Food / 31 August, 2022 / Georgie Soskin
Founder of Little Plough Kitchen Georgie Soskin is on hand with four deliciously healthy breakfast recipes perfect for adjusting to the back-to-school routine.
The start of the new autumn school term always feels more like the start of the New Year to me and with that comes the reality that my nervous system can become hugely dis-regulated. That reluctant pulling yourself mentally and physically back into the “school world” of lists of uniform, haircuts, rushed breakfasts, arguments at the back door and no doubt leaving a book bag on the kitchen table!
With this learned knowledge, I know that I need to look after myself and my nervous system as much as possible. So, I start with the basics and focus on breakfasts. They have the potential to be a complete deal breaker – a smooth ride or a roller coaster of emotions but I know if done well, it will set them up until lunch and keep everyone happy.
Ideally, I like to make sure there is some protein in there, as this is a key component to a child’s breakfast as it not only provides them with energy but also the building blocks for muscle and bone repair, hormone support, balancing blood sugars and it also keeps us fuller for longer. However, it can easily be missed with just a quick bowl of cereal or slice of toast.
When thinking protein, think anything animal-based, as well as nuts, grains and legumes – spiced eggy bread, scrambled eggs or baked beans on toast, are quick and delicious.
I also like to think about fibre as it is important for getting things “moving”, as well as being crucial for good gut health. A simple Bircher muesli prepared the night before can be wonderful and mean there is nothing to think of other than opening the fridge door in the morning. And finally, fats. They are wonderful for hormones and brain support as well as helping some nutrients become more easily absorbed. I would always opt for full fat with all fats, especially yoghurts as it’s the fat that helps boost them further.
Here are 3 of my favourite breakfast recipes for the family, plus a simple recipe for Ritual Cocoa which I find wonderful to have when feelings of stress or overwhelm creep up.
This is either a wonderful breakfast or an amazing pick-up snack. I make both loaves, slice them and freeze one so that I always have one to hand if ever needed.
Gently toast the slices and then slather them in butter (more good fats!). It’s the easiest breakfast I know and the one we do every single week. There is very little sugar used and it mainly comes from the sweetness of the ripe banana and is offset by the good levels of protein from the nuts and eggs. It’s also gluten-free which I like having up my sleeves when wanting a pause from an overload of glutenous things.
Makes 2 tin loaves (one large and one small)
Ceremonial grade cocoa is not the same as cocoa powder. If you are someone with a heightened nervous system it makes a wonderful alternative to the over-stimulating effects of coffee. It is 100% cacao straight from the bean, and ground down into what is known, as the ‘cacao liquor,’ historically renowned for its many health benefits that support physical and psychological well-being and most importantly tastes delicious.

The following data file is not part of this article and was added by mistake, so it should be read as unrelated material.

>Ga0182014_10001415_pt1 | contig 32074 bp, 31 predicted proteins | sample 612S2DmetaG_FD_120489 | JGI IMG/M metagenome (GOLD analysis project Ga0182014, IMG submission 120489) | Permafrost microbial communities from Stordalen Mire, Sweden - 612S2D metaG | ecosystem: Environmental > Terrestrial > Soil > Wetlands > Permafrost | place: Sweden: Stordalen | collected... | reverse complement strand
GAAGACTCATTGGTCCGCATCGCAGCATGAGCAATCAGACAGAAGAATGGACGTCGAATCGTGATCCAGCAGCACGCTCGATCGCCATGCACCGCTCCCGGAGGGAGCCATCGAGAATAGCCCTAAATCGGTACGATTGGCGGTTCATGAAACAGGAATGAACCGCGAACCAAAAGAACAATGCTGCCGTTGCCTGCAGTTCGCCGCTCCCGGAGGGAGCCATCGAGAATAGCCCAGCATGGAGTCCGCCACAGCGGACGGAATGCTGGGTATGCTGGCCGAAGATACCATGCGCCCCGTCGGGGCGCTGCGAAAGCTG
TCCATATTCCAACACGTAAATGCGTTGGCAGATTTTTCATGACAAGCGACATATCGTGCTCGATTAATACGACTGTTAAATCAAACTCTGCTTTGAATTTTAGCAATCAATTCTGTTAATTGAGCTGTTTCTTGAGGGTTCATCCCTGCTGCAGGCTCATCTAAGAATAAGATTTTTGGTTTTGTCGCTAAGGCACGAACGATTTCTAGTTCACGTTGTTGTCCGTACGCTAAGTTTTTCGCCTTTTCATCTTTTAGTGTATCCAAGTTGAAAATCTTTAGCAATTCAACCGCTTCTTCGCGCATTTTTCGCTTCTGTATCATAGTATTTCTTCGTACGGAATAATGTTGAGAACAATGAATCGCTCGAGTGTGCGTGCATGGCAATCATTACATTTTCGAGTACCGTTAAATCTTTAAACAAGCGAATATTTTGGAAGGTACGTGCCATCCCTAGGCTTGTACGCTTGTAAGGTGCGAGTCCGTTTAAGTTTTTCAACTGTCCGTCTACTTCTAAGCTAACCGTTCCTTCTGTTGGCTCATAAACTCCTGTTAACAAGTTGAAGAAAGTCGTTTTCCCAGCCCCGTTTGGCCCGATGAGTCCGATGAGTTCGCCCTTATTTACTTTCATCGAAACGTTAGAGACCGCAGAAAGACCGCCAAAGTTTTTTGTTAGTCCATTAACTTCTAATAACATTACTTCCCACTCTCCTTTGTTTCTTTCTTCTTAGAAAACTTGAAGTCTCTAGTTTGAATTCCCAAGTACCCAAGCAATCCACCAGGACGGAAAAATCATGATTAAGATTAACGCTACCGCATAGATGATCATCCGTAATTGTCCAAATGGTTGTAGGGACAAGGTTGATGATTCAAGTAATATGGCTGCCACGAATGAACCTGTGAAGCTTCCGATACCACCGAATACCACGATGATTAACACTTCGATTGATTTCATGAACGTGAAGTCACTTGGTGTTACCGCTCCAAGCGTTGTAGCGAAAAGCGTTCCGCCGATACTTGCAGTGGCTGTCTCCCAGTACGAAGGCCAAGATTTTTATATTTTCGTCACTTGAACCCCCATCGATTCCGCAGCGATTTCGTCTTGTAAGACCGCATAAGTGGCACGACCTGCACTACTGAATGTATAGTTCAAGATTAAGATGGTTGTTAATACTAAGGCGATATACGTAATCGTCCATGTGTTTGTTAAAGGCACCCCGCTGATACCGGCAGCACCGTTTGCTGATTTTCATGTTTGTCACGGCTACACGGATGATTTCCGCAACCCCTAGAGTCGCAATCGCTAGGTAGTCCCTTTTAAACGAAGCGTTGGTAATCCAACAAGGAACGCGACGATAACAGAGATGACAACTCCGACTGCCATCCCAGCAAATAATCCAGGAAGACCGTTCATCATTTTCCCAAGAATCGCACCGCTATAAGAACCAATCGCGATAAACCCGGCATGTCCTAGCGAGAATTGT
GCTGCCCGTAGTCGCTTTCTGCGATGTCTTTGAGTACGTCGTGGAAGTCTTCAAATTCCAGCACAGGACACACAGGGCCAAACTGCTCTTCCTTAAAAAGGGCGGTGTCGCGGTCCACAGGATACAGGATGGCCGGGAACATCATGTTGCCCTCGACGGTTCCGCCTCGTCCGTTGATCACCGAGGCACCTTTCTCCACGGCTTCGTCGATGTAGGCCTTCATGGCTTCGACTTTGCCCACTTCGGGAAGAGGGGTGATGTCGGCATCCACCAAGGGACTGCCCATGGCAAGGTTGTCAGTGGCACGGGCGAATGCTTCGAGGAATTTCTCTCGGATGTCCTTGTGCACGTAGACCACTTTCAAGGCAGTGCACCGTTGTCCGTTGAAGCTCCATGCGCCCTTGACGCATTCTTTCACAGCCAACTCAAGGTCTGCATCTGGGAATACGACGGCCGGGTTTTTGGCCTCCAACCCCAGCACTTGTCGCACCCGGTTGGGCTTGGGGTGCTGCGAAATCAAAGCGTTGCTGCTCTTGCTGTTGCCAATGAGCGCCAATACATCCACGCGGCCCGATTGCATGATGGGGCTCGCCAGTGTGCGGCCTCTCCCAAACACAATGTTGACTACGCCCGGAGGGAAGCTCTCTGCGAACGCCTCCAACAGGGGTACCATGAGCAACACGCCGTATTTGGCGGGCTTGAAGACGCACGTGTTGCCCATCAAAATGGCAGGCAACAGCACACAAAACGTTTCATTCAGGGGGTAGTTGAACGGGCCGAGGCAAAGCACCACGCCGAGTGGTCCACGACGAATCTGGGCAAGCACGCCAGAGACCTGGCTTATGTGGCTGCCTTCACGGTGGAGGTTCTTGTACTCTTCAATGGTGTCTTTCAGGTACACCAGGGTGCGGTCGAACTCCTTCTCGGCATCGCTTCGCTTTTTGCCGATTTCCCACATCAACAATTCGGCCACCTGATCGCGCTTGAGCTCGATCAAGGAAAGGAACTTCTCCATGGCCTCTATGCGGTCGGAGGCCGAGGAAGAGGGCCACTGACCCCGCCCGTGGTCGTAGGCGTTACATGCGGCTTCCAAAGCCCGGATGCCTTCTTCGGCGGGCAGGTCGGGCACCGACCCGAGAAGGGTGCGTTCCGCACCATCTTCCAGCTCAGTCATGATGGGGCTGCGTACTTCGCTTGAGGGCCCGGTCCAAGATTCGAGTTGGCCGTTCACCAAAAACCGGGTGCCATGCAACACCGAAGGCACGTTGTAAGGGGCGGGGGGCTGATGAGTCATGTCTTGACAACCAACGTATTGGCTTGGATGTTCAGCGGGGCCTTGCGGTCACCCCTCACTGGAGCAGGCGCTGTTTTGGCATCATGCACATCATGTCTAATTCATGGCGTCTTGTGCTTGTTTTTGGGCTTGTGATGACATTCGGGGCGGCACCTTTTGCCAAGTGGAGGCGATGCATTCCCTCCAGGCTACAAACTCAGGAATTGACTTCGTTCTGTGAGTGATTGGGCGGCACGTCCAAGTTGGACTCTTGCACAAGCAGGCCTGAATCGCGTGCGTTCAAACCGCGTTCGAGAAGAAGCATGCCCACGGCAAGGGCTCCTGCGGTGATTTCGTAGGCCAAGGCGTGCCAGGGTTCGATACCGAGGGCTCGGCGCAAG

For 1 person
Most yoghurts on the market are laced with sugar and whilst I don’t want to overcomplicate my life anymore, this is a recipe I often give my daughter to make (as she loves it). Once the base is made (the raspberries, chia and sweetness) it can be stored in the fridge in a bowl and then stirred through yoghurt at any time it’s needed. Full of immune-boosting properties from the berries and good fats from the yoghurt. Ideally, a little sprinkling of granola would be the cherry on top and give things a bit more texture.
All granola really is (in my opinion) is oats wetted to make clusters and then dried out.. so why not use up your old smoothies, try different nut butters and get experimental. It is incredibly easy to make and can contain a lot less sugar than bought versions. I like adding the nutty element to boost things even more with protein – you can really experiment here with tahini paste, cashew, and almond butters… you name it!
You can bulk up this recipe more to make more but it’s a great base to start learning from. Here’s my most recent granola recipe (I experiment all the time!) – I like to add the sweetness from the dried fruit and the apple juice.
Store in an airtight container.
Brilliant as breakfast, a snack and even as a last-minute crumble topping!!
If you have found these recipes useful you might like to come and join me for some of my many workshops based around cooking delicious food to heal and reconnect back to you and your nervous system.
Article by Georgie Soskin, Little Plough Kitchen.
From gut health, fermentation, sourdough and many more as well as guest speakers on Female Health and crystal sound baths check out Little Plough Kitchen or follow Georgie on Instagram at @littleplough.kitchen.